Mentalism for example places a much greater emphasis on persona. Another more specific example is shuffling. Many (but not all) mentalists shy away from things like faro shuffles, even tabled riffled shuffles, etc. Why? Because they realise that cards are associated with two things, gambling first, and magic second. Mentalism is meant to take place in your mind. Any allusion to some sort of dexterity or skill with the cards degrades it to the level of a card trick - and instantly, perhaps the single biggest strength of mentalism, the reality, is gone. There are a lot of keys to performing strong mentalism - and making it "real", in the sense that it should rise above being tricks. Fundamentals teaches you about mentalism, because without this understanding and internalising this way of thinking, it is impossible to get the most out of it - you will instead be performing mere tricks.

Thanks Prae you push me to get Fundamentals. I well buy a copy this weekend when I get paid.

One more question where can I get a copy of Fundamentals? I'll do some research and ask yall if this is legit price for the book.
 
Nov 20, 2007
4,410
6
Sydney, Australia
The only place that currently sells Fundamentals is Lybrary.com.

I know it isn't cheap either. It's probably not what you'd expect from a book on mentalism either. If you want to look at some other effects to apply the lessons to (which is more than understandable), then look up The Learned Pig Project. It has the complete Jinx, from which Annemann's Practical Mental Magic (aka Practical Mental Effects... same thing) was taken.

On the three books mentioned above, some thoughts...

13 Steps - Definitely a required read. It's a very comprehensive overview of a lot of areas of mentalism.

Practical Mental Magic - Bob Cassidy considers it a poor man's version of the Jinx. Well, I think it's probably a fair assessment from a professional point of view, but when just starting out I think it's a perfectly legitimate reference to some of Annemann's works. The Jinx is so massive and intimidating.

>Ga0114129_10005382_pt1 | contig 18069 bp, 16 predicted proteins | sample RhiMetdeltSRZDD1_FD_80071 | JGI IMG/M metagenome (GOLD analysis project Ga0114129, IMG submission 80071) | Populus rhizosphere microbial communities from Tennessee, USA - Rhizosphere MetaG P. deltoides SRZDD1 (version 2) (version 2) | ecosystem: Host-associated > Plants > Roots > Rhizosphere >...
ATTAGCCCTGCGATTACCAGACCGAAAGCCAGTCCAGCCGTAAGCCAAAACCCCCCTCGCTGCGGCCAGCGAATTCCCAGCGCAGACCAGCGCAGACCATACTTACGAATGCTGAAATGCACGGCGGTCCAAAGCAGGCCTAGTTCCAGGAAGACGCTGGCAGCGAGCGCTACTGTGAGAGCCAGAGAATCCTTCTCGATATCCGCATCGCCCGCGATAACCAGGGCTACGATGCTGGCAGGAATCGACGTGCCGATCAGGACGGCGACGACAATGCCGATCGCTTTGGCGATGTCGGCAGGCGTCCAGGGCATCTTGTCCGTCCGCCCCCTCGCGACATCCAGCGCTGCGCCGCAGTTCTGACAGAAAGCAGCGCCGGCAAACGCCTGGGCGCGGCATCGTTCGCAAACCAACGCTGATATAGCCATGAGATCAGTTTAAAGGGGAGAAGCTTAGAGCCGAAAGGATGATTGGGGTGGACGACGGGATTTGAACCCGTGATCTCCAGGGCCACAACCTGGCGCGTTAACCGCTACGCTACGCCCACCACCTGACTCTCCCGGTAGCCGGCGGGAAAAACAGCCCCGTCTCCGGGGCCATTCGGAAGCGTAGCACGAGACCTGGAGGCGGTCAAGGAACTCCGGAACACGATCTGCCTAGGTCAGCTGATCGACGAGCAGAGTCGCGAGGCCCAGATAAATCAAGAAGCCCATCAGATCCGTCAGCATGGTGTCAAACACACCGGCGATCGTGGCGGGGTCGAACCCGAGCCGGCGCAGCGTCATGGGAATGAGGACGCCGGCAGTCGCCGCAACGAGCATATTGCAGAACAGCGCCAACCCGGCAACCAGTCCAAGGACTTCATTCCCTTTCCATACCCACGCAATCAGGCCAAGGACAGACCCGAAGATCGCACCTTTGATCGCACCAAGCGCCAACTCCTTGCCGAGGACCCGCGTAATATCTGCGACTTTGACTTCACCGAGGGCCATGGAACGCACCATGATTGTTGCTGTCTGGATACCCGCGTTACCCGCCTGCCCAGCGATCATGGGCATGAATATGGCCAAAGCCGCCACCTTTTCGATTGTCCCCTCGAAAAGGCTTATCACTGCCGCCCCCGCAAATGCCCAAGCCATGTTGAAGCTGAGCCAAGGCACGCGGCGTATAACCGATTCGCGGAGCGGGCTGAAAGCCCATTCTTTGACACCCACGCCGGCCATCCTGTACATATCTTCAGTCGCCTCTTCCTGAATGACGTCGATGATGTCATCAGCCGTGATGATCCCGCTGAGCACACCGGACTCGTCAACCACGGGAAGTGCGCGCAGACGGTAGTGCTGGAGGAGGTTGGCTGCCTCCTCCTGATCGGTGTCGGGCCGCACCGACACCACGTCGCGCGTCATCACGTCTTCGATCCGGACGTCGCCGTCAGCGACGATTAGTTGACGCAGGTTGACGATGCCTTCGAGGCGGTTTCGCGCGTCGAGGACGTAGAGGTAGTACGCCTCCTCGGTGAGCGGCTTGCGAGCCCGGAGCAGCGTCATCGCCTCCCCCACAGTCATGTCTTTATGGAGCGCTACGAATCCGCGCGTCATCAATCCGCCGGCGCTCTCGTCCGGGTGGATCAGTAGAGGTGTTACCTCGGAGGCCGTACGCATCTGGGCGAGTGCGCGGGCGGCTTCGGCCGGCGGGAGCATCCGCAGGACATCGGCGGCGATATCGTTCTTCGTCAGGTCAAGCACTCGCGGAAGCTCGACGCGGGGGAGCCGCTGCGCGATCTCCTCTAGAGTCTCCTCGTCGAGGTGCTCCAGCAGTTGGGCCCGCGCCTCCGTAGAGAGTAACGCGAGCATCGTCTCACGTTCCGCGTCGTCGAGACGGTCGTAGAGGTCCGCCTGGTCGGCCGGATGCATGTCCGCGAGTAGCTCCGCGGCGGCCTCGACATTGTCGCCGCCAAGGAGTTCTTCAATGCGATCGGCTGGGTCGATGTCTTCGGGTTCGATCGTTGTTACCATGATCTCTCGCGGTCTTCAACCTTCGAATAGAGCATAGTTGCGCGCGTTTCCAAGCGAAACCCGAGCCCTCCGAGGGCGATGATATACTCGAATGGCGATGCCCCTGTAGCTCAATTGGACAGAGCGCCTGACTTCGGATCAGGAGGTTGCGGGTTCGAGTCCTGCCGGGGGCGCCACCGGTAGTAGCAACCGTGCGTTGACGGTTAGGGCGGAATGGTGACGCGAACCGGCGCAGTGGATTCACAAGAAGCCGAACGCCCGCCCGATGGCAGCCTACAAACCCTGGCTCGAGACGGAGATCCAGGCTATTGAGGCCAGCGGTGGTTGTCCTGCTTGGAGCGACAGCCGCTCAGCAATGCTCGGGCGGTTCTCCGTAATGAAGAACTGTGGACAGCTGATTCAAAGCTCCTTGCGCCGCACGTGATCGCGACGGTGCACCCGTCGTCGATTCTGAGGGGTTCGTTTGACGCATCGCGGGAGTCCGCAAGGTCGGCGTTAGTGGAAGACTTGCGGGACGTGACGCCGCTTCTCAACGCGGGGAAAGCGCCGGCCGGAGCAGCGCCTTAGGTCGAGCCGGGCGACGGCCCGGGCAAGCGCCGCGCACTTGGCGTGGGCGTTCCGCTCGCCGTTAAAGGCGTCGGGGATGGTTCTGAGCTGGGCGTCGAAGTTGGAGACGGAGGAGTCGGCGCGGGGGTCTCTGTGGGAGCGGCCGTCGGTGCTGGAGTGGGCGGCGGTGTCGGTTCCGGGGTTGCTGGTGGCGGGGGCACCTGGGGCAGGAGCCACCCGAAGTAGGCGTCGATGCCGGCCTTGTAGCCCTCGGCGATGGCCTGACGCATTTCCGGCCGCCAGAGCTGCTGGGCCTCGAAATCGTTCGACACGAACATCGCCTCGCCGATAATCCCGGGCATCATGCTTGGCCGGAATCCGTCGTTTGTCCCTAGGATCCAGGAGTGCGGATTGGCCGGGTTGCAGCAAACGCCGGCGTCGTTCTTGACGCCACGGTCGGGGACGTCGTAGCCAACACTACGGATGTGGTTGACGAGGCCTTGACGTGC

Psychological Subtleties - Excellent excellent book with a psychological focus, but probably better suited to a slightly more advanced student. You can never start too early, but at the same time there are things that require more focus, and better very first books.
 
Jul 1, 2009
648
1
27
Austin,TX
The only place that currently sells Fundamentals is Lybrary.com.

I know it isn't cheap either. It's probably not what you'd expect from a book on mentalism either. If you want to look at some other effects to apply the lessons to (which is more than understandable), then look up The Learned Pig Project. It has the complete Jinx, from which Annemann's Practical Mental Magic (aka Practical Mental Effects... same thing) was taken.

On the three books mentioned above, some thoughts...

13 Steps - Definitely a required read. It's a very comprehensive overview of a lot of areas of mentalism.

Practical Mental Magic - Bob Cassidy considers it a poor man's version of the Jinx. Well, I think it's probably a fair assessment from a professional point of view, but when just starting out I think it's a perfectly legitimate reference to some of Annemann's works. The Jinx is so massive and intimidating.